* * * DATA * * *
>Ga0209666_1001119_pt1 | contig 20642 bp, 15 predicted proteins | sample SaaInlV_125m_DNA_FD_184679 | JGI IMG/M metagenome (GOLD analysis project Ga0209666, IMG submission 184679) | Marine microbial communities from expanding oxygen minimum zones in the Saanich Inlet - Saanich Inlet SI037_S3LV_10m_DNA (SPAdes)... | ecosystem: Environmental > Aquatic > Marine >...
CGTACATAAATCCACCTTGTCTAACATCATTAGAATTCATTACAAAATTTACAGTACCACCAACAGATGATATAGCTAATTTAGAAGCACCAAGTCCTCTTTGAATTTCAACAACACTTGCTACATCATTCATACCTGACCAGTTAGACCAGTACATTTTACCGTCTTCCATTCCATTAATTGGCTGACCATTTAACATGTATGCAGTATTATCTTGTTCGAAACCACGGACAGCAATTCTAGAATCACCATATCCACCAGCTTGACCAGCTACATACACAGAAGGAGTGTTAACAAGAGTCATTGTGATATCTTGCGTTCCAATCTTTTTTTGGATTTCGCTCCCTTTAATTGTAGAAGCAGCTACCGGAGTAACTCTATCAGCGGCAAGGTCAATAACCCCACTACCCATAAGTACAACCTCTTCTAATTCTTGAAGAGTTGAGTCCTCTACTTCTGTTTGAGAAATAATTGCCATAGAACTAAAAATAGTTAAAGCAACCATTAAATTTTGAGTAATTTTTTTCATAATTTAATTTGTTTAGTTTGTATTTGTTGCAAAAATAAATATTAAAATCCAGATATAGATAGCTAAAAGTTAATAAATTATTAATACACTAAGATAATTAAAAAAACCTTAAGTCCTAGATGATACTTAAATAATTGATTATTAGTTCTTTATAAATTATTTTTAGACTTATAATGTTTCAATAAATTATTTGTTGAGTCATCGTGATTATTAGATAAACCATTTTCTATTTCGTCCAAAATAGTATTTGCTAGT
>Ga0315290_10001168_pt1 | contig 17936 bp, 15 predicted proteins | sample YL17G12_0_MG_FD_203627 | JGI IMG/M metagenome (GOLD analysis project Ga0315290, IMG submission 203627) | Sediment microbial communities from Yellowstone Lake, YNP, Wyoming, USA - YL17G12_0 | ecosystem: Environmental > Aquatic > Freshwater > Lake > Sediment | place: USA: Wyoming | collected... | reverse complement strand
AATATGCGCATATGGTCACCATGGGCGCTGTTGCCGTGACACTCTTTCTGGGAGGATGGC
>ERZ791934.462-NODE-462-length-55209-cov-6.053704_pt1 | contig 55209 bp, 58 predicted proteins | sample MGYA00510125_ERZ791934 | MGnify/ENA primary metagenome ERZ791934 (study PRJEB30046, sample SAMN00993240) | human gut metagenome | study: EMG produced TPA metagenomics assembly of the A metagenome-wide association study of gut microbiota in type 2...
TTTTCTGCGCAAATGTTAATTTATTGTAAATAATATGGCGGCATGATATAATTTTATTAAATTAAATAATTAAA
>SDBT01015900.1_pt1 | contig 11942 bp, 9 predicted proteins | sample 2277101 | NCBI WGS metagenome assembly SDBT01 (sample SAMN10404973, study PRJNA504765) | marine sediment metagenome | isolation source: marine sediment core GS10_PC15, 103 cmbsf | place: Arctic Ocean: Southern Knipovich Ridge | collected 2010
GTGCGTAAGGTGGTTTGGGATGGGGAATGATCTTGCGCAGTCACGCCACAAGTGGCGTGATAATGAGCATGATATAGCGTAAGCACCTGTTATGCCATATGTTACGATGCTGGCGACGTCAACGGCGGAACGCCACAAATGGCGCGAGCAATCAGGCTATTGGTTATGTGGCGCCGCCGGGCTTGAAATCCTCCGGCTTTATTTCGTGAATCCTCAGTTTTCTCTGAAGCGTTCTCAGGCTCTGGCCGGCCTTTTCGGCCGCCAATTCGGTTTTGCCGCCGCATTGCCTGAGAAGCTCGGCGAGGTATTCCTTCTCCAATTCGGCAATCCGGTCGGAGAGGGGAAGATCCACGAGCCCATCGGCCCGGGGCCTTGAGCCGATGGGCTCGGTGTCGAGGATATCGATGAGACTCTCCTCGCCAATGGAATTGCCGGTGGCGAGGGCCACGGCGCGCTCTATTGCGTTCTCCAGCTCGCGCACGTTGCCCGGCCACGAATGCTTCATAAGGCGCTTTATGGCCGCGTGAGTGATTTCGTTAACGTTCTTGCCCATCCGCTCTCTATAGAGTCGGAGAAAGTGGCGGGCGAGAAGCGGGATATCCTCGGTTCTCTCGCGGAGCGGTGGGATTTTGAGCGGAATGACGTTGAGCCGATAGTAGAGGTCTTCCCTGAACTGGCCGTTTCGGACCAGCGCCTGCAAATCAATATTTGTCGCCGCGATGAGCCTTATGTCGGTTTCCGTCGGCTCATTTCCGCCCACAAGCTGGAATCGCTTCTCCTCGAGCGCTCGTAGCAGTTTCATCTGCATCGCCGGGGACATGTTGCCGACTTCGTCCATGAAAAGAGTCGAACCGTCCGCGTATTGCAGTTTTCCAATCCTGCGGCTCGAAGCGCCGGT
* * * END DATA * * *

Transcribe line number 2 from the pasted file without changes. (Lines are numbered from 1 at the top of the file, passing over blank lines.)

CGTACATAAATCCACCTTGTCTAACATCATTAGAATTCATTACAAAATTTACAGTACCACCAACAGATGATATAGCTAATTTAGAAGCACCAAGTCCTCTTTGAATTTCAACAACACTTGCTACATCATTCATACCTGACCAGTTAGACCAGTACATTTTACCGTCTTCCATTCCATTAATTGGCTGACCATTTAACATGTATGCAGTATTATCTTGTTCGAAACCACGGACAGCAATTCTAGAATCACCATATCCACCAGCTTGACCAGCTACATACACAGAAGGAGTGTTAACAAGAGTCATTGTGATATCTTGCGTTCCAATCTTTTTTTGGATTTCGCTCCCTTTAATTGTAGAAGCAGCTACCGGAGTAACTCTATCAGCGGCAAGGTCAATAACCCCACTACCCATAAGTACAACCTCTTCTAATTCTTGAAGAGTTGAGTCCTCTACTTCTGTTTGAGAAATAATTGCCATAGAACTAAAAATAGTTAAAGCAACCATTAAATTTTGAGTAATTTTTTTCATAATTTAATTTGTTTAGTTTGTATTTGTTGCAAAAATAAATATTAAAATCCAGATATAGATAGCTAAAAGTTAATAAATTATTAATACACTAAGATAATTAAAAAAACCTTAAGTCCTAGATGATACTTAAATAATTGATTATTAGTTCTTTATAAATTATTTTTAGACTTATAATGTTTCAATAAATTATTTGTTGAGTCATCGTGATTATTAGATAAACCATTTTCTATTTCGTCCAAAATAGTATTTGCTAGT